Such distinctions as these then are important and must be continually borne in mind by all concerned. For example, we can never define or determine a spiritual essence in terms of – say – brain size or bone structure, tool-using or indeed, in any of the various forms of human organization, culture and bonding. For this we must look both within and beyond man, who in his capacity to think and do and even to be, in this (and the only) life we know, is bound by his own mortality.
And there are other ways of seeking to learn more and attain a firmer grasp on spirituality, beside the experiential approach. It was in the early part of the 20th century that important differences began to emerge, in response to a certain kind of question about man’s first awareness and acknowledgement of a spiritual dimension to his life, i.e. what function did it serve? Thus a “functional” response to enquiry concerning the existence of spirituality as an acknowledged phenomenon within man came into vogue for a while, in the sense that “spirituality is what spirituality does”.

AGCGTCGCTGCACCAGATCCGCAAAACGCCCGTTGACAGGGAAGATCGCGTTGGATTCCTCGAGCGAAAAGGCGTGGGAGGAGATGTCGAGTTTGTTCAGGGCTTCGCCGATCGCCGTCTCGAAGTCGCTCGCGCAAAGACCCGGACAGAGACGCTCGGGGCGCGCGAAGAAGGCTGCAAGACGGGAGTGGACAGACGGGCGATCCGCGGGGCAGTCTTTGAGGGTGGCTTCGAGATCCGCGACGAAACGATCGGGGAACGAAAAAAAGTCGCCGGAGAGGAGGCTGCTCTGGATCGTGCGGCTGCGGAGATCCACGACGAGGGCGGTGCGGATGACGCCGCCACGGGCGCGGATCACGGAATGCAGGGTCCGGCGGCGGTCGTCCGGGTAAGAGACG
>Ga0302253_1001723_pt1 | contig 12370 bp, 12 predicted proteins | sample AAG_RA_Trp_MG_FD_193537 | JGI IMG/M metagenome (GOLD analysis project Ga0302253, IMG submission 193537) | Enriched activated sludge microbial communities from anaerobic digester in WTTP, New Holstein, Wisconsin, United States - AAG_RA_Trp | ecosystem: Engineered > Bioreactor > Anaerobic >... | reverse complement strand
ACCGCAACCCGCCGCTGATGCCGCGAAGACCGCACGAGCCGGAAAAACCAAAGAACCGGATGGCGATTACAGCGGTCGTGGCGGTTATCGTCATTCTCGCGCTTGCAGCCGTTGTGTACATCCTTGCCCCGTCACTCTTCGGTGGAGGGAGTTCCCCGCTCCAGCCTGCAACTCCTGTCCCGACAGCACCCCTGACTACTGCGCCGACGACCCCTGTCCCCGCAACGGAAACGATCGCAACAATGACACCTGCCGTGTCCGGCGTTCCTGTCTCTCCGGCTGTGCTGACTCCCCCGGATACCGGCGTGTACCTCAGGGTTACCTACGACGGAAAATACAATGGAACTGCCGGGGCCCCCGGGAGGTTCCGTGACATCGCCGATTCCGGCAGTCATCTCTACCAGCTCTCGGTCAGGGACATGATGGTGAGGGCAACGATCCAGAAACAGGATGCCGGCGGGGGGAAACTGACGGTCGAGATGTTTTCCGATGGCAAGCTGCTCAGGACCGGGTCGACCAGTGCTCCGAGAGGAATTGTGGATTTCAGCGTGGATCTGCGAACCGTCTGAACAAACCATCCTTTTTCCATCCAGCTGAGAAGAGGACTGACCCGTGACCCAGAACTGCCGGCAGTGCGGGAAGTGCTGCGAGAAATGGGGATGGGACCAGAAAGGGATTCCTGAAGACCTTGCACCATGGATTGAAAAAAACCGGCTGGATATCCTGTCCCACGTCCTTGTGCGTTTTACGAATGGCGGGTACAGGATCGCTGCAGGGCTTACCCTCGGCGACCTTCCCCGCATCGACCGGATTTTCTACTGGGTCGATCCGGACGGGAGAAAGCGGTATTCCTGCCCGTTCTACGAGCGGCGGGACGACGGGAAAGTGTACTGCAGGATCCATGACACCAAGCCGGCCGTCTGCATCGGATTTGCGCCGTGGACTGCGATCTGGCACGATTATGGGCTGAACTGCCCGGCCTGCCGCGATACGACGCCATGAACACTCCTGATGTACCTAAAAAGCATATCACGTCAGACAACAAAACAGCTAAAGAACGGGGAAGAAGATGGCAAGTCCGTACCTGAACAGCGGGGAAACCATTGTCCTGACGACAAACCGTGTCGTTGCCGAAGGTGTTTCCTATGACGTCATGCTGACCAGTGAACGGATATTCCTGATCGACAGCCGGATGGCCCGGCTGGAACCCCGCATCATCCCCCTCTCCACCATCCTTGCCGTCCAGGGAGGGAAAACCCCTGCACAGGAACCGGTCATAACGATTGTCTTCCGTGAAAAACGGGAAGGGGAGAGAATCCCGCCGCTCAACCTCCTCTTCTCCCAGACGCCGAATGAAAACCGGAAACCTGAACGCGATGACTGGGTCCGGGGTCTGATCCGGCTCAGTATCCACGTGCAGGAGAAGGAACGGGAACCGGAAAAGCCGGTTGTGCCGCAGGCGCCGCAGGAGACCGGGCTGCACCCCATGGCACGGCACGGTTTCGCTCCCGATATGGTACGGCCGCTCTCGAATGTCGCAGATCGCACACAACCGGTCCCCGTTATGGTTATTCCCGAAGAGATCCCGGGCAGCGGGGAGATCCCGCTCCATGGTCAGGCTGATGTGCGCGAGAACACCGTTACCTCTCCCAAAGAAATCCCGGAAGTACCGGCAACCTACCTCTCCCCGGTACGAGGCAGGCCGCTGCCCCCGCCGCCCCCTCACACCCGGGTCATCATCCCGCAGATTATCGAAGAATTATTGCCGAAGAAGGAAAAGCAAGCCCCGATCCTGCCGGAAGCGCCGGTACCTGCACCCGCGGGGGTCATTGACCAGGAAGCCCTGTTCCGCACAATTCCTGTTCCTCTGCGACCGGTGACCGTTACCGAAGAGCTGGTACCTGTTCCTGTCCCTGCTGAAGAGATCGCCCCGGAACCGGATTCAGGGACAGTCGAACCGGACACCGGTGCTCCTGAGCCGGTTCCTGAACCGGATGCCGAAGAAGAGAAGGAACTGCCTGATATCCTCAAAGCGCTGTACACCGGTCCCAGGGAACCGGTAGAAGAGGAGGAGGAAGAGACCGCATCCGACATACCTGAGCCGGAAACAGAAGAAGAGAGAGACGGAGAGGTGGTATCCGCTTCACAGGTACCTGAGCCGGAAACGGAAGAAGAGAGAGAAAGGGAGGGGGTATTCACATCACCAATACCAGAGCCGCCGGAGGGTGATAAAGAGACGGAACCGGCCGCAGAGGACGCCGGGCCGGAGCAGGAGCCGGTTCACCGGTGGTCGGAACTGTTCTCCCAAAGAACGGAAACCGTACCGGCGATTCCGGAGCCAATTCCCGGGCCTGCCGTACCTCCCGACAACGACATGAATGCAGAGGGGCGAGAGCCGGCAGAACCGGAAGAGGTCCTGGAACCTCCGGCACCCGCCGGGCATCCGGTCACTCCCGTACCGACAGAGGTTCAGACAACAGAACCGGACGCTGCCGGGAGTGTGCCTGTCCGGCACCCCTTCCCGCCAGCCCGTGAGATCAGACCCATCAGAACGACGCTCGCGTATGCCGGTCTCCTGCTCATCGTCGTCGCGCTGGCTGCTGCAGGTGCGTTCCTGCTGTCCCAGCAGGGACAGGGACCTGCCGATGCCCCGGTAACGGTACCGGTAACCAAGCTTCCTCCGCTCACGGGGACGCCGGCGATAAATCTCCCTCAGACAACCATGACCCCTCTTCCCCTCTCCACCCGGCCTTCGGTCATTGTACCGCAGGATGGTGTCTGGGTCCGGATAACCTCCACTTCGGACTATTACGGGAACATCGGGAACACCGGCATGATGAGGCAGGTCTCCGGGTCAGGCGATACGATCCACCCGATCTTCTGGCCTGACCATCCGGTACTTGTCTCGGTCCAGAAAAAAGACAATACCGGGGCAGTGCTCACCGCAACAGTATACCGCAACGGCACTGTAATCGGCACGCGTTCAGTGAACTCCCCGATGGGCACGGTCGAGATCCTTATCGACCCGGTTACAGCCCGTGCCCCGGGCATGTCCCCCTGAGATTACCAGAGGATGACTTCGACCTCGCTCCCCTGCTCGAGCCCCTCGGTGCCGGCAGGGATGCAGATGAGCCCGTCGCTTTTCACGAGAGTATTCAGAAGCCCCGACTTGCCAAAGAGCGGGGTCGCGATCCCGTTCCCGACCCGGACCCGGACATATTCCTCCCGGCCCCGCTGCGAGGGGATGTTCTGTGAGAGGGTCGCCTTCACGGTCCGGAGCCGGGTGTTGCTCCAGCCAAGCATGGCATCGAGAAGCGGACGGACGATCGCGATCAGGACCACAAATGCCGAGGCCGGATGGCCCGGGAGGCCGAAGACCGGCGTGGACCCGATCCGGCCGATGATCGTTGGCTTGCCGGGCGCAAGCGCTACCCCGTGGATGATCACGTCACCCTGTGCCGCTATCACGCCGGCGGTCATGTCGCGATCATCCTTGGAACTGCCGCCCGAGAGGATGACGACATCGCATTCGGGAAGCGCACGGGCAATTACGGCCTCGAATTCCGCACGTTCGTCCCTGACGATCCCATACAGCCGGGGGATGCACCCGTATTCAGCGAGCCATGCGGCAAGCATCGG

The trouble with the functional approach is that it is tied to “doing” and in that sense entails actual phenomena. If some kind of solution comes about when the source of all life in the form of energy and power is attained and tapped into, it is still only accounting for what can be observed and remains, in this sense on the outside, so to speak. This is a consequence of what people experience spiritually, not the cause. Functionalism· – together with what we might call phenomenology·· of whatever kind – can never really come near to dealing with questions concerning truth, which lie on the inside and are never directly observable and in that sense recordable. Written history (commonly the most prolific source of information about the past) teaches us that the question about reliable and acceptable evidence concerning the existence of spirituality as an acknowledge phenomenon within man, is what in reality, gives rise to the most basic, powerful, enduring and continuing feature of all human existence, from prehistoric times right up to the present day, namely, religion.